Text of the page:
Getting Local SEO Credit Without a Local Address

Local SEO without a Local Address

By: Daniel Jeffers

Once upon a time there was something suspicious about a business that had no real address. But now, if you look for a graphic designer or programmer to do some freelance work, you expect to meet in a coffee shop. People with their own businesses often work out of public spaces, or maybe at home. But you don’t want to invite a string of clients into your house, or publish your address everywhere.

Of course everyone can still find you online, right? Maybe, but now more and more people looking for certain kinds of businesses, services, or products are looking for something nearby, and Google is giving them results based on location. Getting into this results requires some good local SEO. But, if you search for articles on how to do local SEO, you are going to find that the first three most important things to do, in varying order, are:

  • Make sure that your Google My Place (GMP) listing has accurate information and is verified.
  • Get plenty of citations from local directories using consistent name, address, and phone number (NAP) information.
  • Provide plenty of contact information on your website, including NAP on every page.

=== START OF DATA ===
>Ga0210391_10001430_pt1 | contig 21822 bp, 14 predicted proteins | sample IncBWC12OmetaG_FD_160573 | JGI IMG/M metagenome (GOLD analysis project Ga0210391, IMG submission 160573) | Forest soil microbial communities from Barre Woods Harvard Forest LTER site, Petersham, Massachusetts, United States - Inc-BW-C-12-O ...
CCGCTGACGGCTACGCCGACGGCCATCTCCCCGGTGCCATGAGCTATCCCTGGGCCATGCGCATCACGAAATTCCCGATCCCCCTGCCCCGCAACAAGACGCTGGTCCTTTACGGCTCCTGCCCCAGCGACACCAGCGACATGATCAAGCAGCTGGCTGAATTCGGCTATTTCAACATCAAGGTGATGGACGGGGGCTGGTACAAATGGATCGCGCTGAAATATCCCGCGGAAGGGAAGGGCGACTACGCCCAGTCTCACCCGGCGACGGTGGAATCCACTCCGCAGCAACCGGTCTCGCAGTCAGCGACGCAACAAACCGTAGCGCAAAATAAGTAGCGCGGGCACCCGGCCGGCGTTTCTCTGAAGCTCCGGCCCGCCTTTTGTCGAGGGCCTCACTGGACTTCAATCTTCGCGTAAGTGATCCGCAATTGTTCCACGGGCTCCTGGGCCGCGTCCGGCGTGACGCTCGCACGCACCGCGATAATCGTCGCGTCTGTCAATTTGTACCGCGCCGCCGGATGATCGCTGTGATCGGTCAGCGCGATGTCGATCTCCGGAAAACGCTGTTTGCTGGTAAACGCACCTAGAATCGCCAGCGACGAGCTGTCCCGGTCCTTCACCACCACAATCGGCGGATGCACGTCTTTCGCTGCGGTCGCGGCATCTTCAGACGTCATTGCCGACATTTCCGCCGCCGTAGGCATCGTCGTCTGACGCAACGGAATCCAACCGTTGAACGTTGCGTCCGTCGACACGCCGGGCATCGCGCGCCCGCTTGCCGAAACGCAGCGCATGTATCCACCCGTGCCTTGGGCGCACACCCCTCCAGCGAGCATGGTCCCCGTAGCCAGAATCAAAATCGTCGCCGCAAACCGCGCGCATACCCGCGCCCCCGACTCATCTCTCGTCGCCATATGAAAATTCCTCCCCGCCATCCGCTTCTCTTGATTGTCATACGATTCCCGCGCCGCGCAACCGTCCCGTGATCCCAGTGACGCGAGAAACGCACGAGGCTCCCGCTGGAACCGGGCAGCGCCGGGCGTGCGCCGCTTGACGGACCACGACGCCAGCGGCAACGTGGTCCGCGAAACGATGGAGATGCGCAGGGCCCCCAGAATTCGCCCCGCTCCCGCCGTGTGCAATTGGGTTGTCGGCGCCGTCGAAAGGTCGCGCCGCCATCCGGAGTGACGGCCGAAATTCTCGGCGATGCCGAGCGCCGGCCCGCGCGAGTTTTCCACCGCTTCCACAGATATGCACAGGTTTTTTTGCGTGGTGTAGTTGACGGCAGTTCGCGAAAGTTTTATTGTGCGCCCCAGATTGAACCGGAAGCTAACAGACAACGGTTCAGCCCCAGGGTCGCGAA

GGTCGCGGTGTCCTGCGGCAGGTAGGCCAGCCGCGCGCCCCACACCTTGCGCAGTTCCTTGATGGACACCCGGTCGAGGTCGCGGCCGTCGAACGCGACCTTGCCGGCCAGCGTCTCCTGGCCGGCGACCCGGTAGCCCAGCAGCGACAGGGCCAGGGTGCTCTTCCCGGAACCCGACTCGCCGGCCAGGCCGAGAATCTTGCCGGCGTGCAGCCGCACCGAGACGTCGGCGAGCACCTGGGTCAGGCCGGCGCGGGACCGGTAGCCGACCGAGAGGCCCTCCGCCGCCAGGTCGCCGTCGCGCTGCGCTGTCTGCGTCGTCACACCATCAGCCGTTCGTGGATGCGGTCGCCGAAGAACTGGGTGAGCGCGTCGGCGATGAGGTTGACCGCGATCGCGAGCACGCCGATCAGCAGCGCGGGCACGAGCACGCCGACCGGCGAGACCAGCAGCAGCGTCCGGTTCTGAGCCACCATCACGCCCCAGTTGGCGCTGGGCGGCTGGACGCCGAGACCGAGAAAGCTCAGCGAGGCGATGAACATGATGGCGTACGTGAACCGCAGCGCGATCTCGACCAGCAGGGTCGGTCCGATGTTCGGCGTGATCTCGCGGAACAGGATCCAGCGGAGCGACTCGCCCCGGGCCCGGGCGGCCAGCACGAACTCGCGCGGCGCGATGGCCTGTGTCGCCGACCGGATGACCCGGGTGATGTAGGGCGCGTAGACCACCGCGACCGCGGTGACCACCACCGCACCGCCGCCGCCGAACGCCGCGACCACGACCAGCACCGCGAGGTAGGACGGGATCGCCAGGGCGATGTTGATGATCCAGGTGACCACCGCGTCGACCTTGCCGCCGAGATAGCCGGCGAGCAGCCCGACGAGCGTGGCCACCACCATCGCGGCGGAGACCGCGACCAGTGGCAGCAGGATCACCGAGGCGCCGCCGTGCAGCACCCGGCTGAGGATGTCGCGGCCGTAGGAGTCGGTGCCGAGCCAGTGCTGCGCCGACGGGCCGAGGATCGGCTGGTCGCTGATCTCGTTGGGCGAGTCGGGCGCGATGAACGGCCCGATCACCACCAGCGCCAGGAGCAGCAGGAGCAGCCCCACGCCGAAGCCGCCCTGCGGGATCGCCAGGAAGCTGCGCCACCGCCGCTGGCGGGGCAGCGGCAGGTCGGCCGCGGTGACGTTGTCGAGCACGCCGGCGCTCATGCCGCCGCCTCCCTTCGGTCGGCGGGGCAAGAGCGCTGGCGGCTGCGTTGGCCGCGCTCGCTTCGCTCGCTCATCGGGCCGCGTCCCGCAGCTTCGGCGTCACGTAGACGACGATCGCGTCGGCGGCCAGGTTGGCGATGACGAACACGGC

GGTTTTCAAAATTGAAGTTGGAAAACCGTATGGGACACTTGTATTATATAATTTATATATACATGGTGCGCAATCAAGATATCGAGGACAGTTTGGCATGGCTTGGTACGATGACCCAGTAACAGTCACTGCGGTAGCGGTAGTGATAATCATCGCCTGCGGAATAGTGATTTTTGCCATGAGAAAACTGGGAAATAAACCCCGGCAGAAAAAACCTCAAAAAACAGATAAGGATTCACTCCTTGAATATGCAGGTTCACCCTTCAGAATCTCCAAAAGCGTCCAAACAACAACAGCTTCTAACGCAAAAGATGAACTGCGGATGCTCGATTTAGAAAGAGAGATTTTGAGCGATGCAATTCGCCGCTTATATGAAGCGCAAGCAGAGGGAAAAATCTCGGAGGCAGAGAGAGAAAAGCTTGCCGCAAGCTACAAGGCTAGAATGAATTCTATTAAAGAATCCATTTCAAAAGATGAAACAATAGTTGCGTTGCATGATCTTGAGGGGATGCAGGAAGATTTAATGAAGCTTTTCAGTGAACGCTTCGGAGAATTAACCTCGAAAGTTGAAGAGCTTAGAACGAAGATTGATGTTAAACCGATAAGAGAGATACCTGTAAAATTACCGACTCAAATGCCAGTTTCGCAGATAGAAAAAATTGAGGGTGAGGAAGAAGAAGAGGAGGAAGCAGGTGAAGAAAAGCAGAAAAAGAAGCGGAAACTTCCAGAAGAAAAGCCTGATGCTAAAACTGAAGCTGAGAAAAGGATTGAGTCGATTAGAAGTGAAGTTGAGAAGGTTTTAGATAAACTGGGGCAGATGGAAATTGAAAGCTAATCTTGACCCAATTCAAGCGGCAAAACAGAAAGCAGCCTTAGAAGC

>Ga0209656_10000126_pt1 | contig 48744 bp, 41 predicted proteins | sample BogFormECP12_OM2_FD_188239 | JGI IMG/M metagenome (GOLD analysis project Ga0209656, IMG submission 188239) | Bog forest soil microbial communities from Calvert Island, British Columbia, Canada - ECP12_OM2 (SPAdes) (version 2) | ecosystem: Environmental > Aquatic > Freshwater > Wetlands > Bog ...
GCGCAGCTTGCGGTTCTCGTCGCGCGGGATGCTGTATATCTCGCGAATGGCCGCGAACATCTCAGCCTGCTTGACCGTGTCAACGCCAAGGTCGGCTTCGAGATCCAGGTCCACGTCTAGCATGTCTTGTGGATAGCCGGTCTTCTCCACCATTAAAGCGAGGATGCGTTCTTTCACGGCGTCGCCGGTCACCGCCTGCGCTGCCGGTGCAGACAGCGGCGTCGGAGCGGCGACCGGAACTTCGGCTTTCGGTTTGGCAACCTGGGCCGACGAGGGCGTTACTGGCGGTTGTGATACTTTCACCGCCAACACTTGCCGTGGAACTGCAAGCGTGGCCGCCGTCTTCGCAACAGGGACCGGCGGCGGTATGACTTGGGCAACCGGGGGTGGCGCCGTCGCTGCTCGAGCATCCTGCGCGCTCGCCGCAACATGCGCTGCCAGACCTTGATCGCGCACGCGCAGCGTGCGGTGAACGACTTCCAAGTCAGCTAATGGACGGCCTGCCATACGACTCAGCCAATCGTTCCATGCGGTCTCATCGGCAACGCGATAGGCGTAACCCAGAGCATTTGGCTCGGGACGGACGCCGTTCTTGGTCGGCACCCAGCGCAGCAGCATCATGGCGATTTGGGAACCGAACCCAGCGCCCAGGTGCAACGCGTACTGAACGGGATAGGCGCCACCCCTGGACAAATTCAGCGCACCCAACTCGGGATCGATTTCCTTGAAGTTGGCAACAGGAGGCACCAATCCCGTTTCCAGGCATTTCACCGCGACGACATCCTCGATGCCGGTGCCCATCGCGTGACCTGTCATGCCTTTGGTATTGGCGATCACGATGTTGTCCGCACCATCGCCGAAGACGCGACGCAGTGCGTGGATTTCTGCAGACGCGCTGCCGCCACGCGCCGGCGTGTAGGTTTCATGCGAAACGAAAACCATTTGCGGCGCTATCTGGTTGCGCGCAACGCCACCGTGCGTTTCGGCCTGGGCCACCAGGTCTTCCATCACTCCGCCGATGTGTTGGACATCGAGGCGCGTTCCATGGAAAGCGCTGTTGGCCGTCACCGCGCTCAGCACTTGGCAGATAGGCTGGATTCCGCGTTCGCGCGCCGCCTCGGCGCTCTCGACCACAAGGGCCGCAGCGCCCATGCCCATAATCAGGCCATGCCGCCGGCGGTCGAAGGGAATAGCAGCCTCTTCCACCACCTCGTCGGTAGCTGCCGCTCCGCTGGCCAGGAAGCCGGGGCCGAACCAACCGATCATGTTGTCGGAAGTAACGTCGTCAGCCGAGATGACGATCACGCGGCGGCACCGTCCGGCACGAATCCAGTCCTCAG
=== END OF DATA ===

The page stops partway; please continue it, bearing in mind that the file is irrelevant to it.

All three steps require you to have, and use, an address. Some people have tried to get around this with a virtual address or a P.O. Box, but Google has stated that it does not consider either solution valid.

Another approach was to use Regus type shared office spaces, often little more than a mailbox and occasional conference room. But in 2016, a Google update apparently penalized businesses using this method by only showing one business for any particular location in the higher positions.

So what can you do?

Well, you can at least address the Google My Place issue by listing your business as a Service Area Business. https://support.google.com/business/answer/3038163

This allows you to establish a local presence without publishing your home address. You will need to go through more verification steps, however.

You can also stock up on some of the ranking factors that don’t include NAP information. One of the most prominent is to get a lot of reviews that mention the area. Another is to include a lot of local oriented content on your website.

But it still is unclear if service area businesses can compete against those with published NAP information for the coveted top three positions, the ones that appear under the map. So local businesses without addresses may need to spend more on paid search and social advertising as well as focusing more on organic search.